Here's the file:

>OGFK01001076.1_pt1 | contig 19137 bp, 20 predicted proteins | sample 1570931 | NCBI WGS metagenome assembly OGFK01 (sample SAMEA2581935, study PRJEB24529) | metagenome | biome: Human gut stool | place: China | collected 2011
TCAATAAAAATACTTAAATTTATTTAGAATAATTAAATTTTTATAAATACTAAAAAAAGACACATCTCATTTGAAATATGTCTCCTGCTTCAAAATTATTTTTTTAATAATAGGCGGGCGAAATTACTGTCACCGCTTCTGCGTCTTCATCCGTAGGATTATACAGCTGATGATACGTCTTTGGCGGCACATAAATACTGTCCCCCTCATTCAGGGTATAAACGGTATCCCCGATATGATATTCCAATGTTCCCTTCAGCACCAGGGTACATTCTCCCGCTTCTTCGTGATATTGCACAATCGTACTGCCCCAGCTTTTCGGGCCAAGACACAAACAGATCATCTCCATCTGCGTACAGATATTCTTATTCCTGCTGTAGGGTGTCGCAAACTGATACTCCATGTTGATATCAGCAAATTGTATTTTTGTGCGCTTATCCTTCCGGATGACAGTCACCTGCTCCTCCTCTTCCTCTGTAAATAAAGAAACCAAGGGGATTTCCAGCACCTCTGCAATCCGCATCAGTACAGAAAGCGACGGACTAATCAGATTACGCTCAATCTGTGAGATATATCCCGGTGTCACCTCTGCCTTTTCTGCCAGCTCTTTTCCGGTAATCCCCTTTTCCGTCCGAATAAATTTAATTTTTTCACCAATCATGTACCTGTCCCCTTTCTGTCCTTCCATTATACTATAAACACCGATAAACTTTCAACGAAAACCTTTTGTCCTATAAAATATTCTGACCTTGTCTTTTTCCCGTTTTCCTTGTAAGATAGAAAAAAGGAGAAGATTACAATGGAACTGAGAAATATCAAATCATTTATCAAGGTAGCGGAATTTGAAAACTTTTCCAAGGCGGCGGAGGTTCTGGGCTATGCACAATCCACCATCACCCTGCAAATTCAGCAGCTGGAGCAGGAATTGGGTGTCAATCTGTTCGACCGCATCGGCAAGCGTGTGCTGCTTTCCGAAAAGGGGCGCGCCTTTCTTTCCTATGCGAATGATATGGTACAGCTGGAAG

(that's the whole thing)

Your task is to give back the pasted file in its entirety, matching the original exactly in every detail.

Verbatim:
>OGFK01001076.1_pt1 | contig 19137 bp, 20 predicted proteins | sample 1570931 | NCBI WGS metagenome assembly OGFK01 (sample SAMEA2581935, study PRJEB24529) | metagenome | biome: Human gut stool | place: China | collected 2011
TCAATAAAAATACTTAAATTTATTTAGAATAATTAAATTTTTATAAATACTAAAAAAAGACACATCTCATTTGAAATATGTCTCCTGCTTCAAAATTATTTTTTTAATAATAGGCGGGCGAAATTACTGTCACCGCTTCTGCGTCTTCATCCGTAGGATTATACAGCTGATGATACGTCTTTGGCGGCACATAAATACTGTCCCCCTCATTCAGGGTATAAACGGTATCCCCGATATGATATTCCAATGTTCCCTTCAGCACCAGGGTACATTCTCCCGCTTCTTCGTGATATTGCACAATCGTACTGCCCCAGCTTTTCGGGCCAAGACACAAACAGATCATCTCCATCTGCGTACAGATATTCTTATTCCTGCTGTAGGGTGTCGCAAACTGATACTCCATGTTGATATCAGCAAATTGTATTTTTGTGCGCTTATCCTTCCGGATGACAGTCACCTGCTCCTCCTCTTCCTCTGTAAATAAAGAAACCAAGGGGATTTCCAGCACCTCTGCAATCCGCATCAGTACAGAAAGCGACGGACTAATCAGATTACGCTCAATCTGTGAGATATATCCCGGTGTCACCTCTGCCTTTTCTGCCAGCTCTTTTCCGGTAATCCCCTTTTCCGTCCGAATAAATTTAATTTTTTCACCAATCATGTACCTGTCCCCTTTCTGTCCTTCCATTATACTATAAACACCGATAAACTTTCAACGAAAACCTTTTGTCCTATAAAATATTCTGACCTTGTCTTTTTCCCGTTTTCCTTGTAAGATAGAAAAAAGGAGAAGATTACAATGGAACTGAGAAATATCAAATCATTTATCAAGGTAGCGGAATTTGAAAACTTTTCCAAGGCGGCGGAGGTTCTGGGCTATGCACAATCCACCATCACCCTGCAAATTCAGCAGCTGGAGCAGGAATTGGGTGTCAATCTGTTCGACCGCATCGGCAAGCGTGTGCTGCTTTCCGAAAAGGGGCGCGCCTTTCTTTCCTATGCGAATGATATGGTACAGCTGGAAG